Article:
It’s time for the bonus feature. As you probably know I’ve been replacing my thermostats with my own Smart-o-stats. Well, to get the best and most accurate temperature readings I want to add a few temperature sensors around the house. To my delight, when I tried connecting an AM2302 temp sensor to the Tri-switch it worked! The process is pretty simple. After flashing the T1 with Tasmota. I soldered a header to the Serial PIns. Then I could connect the Temp sensor to 3v, ground, and GPIO3, which is the Rx pin. I had a hard time finding a 3 gang blank faceplate, (at least my local Lowe’s didn’t have them) so I just cut a single gang to add next to the double. Not ideal but serviceable. Either way, you have to cut a hole in the faceplate big enough for the Temp sensor to pop it’s little head through. I sealed it with a little white caulking and Done!

The main point of this video is the install. If you’re comfortable with the software side, including flashing the T1 with Tasmota, and setting up the switches in Home Assistant then you can stop here. If you’ve got a few more minutes and what to see me do the software stuff then stay tuned, here it comes.

The T1’s I have are the newest version, the R2. I really wish they would stop changing the process for getting them into flash mode. At least it is still possible to flash them. I’ll do one the manual way and one over-the-air. My preference is definitely manual. Once it is flashed, you can use the backlog command to load all the settings into Tasmota. If you used the USB/Serial manual flash method then you can use Termite. Or, once the Tri-switch is flashed and connected to your network, you can open the Console and copy and paste the backlog command in there.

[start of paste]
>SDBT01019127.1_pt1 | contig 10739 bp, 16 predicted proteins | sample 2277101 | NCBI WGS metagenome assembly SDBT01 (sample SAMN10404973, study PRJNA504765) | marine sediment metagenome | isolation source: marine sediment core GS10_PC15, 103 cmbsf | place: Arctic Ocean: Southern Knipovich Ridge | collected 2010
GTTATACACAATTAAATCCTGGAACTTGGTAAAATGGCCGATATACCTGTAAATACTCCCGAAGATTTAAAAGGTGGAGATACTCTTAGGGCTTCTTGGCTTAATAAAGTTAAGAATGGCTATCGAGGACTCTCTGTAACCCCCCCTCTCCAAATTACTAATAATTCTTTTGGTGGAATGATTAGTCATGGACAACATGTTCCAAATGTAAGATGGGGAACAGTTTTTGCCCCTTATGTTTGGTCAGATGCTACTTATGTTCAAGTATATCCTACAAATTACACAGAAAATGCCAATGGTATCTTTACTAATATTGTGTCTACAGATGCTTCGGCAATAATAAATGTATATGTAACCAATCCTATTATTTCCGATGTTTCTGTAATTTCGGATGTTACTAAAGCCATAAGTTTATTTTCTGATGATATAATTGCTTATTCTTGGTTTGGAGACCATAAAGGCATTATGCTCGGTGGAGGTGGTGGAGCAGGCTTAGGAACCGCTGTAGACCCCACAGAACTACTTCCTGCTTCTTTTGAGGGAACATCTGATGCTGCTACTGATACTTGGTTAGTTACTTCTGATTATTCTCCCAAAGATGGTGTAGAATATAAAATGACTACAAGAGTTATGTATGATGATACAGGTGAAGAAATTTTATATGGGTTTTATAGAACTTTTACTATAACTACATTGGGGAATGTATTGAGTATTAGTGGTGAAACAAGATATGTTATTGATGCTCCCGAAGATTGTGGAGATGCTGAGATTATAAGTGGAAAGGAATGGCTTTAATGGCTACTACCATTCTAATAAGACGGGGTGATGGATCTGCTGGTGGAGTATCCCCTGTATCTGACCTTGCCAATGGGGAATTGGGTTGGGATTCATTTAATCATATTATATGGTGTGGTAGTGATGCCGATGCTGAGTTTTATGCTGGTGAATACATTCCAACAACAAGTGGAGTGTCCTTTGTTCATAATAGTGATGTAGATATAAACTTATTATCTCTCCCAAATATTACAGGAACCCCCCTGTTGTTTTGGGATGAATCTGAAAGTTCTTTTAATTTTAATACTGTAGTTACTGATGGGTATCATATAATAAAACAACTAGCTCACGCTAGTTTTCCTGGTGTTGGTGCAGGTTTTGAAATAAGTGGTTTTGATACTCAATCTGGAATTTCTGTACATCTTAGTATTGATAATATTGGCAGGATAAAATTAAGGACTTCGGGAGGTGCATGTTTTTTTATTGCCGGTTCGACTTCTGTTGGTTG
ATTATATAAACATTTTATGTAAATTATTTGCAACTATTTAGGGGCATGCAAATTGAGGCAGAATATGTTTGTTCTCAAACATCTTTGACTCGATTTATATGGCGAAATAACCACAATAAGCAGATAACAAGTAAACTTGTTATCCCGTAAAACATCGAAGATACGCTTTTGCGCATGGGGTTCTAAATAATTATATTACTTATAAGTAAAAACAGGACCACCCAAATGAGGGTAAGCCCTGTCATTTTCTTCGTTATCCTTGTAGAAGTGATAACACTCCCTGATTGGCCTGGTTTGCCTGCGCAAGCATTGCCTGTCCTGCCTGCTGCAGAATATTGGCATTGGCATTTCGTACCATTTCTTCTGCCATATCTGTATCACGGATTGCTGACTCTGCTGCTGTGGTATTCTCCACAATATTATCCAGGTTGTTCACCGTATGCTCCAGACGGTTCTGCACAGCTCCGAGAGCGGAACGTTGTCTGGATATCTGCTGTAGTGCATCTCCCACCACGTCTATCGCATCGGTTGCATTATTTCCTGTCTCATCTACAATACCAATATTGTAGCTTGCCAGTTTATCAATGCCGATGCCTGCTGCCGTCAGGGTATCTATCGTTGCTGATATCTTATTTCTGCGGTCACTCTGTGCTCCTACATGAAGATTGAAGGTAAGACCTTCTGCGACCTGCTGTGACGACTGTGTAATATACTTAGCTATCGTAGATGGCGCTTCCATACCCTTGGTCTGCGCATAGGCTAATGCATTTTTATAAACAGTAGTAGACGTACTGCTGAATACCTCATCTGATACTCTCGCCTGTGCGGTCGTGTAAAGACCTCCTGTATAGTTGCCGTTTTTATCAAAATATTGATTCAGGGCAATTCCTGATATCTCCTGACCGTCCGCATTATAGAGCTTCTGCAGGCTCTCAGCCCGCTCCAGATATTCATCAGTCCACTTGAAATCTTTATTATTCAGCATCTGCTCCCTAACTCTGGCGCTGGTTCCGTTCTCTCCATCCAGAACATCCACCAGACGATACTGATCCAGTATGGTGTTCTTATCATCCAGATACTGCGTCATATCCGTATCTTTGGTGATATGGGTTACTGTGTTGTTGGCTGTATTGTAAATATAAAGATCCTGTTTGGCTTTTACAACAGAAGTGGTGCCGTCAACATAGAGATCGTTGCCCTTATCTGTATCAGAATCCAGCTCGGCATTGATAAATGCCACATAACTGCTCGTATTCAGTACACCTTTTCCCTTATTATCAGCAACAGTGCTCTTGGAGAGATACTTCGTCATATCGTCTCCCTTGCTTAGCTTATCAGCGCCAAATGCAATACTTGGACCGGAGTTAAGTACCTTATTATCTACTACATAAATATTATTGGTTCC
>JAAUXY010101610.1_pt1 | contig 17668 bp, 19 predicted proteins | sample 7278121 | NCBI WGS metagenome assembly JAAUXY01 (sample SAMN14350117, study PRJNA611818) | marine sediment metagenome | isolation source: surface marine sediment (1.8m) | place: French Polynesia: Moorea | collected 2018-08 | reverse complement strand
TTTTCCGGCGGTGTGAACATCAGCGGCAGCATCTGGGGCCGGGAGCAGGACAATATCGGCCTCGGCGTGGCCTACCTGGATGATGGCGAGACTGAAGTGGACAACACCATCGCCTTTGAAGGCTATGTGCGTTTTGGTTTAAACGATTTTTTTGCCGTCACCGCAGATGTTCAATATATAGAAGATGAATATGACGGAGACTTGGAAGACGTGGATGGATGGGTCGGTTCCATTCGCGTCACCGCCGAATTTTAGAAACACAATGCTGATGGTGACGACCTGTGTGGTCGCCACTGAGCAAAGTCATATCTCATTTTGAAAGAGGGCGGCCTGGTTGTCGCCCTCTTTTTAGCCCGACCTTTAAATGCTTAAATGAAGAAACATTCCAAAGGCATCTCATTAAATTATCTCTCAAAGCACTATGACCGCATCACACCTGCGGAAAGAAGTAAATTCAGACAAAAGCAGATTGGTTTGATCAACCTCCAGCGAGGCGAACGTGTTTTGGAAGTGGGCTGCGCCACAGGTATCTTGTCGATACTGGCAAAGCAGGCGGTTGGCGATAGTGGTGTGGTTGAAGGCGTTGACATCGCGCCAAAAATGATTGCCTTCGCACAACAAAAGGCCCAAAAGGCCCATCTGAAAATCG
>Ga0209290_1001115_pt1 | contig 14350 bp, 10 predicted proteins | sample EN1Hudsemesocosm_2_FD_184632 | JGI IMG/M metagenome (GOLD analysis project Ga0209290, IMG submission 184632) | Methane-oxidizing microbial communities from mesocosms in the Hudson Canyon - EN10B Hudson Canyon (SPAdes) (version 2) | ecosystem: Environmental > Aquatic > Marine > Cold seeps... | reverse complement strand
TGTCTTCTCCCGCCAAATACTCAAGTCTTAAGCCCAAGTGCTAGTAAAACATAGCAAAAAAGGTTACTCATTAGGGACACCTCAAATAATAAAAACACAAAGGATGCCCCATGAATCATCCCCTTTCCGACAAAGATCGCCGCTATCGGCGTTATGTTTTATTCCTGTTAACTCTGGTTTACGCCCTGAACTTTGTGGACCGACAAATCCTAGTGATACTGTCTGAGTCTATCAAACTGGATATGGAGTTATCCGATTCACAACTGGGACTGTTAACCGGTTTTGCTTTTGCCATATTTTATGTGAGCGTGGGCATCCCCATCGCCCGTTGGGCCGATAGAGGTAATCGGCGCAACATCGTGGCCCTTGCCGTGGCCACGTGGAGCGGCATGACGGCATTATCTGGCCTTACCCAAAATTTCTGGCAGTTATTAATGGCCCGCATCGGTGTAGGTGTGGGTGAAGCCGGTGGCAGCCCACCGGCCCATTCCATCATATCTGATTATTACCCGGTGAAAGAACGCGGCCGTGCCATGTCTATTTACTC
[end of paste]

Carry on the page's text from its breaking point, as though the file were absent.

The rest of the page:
You should modify this one and save it somewhere for future flashing:
Backlog SSID1 YourWifiSSID; Password1 YourWifiPW; MqttHost your.mqtt.pi.ip; MqttUser yourMQTTuser; MqttPassword yourMQTTpw

TriZzwitch w/ Temp:
Backlog module 30; PowerRetain 1; SwitchRetain 1; ButtonTopic 1; SetOption8 1; TelePeriod 10; gpio3 02

I’m using Tasmota v6.2.1. You should totally expect that future versions may change some or all of these steps and settings. You’re best resource for all things Tasmota is the Wiki on their github page. If you’re having problems, make sure you read the available information before you post a new issue or ask for help. I don’t want to discourage anyone from asking for help. There are a lot of good people willing to volunteer their time to help you when you’re stuck. Just make sure you’ve done your homework in the documents first. It’ll save everyone a lot of time and trouble.

I’m going to assume everyone watching this is supremely intelligent and is already using Home Assistant. If you are supremely intelligent, but not using Home Assistant yet. Here’s a link to a getting started video. To get the Tri-switch working in Home Assistant you need 3 switch entries in the Switch section in your configuration.yaml file. And the Temp and Humidity sensor entry goes in the Sensors section. Remember, this middle section of all your topics has to match whatever you put in the “Topic” box in Tasmota.

One more thing to show you before we’re done. I want these switches and the temperature to show up in my HA UI aka Lovelace. First I’ll go to the Customize menu and change the icons for a couple of these switches. I can change the name here too if I want, and I do want. Now in the ui-lovelace.yaml I’ll add entries for each light switch, a state-image entry for the fan, so I can make it move when it’s on, and then a state-label for the temperature.

Now we’re done. Even if you don’t use these T1 switches the way I have I hope there was something useful here that’ll help you in your quest for the perfectly smartest light switch.


T1 – https://www.permatrack.us/TriZzwitch
FTDI – https://www.permatrack.us/FTDI
AM2302 – https://www.permatrack.us/Am2302

T1 – https://amzn.to/2yysmcE
FTDI – https://amzn.to/2CD6AHM
AM2302 – https://amzn.to/2EIr5p2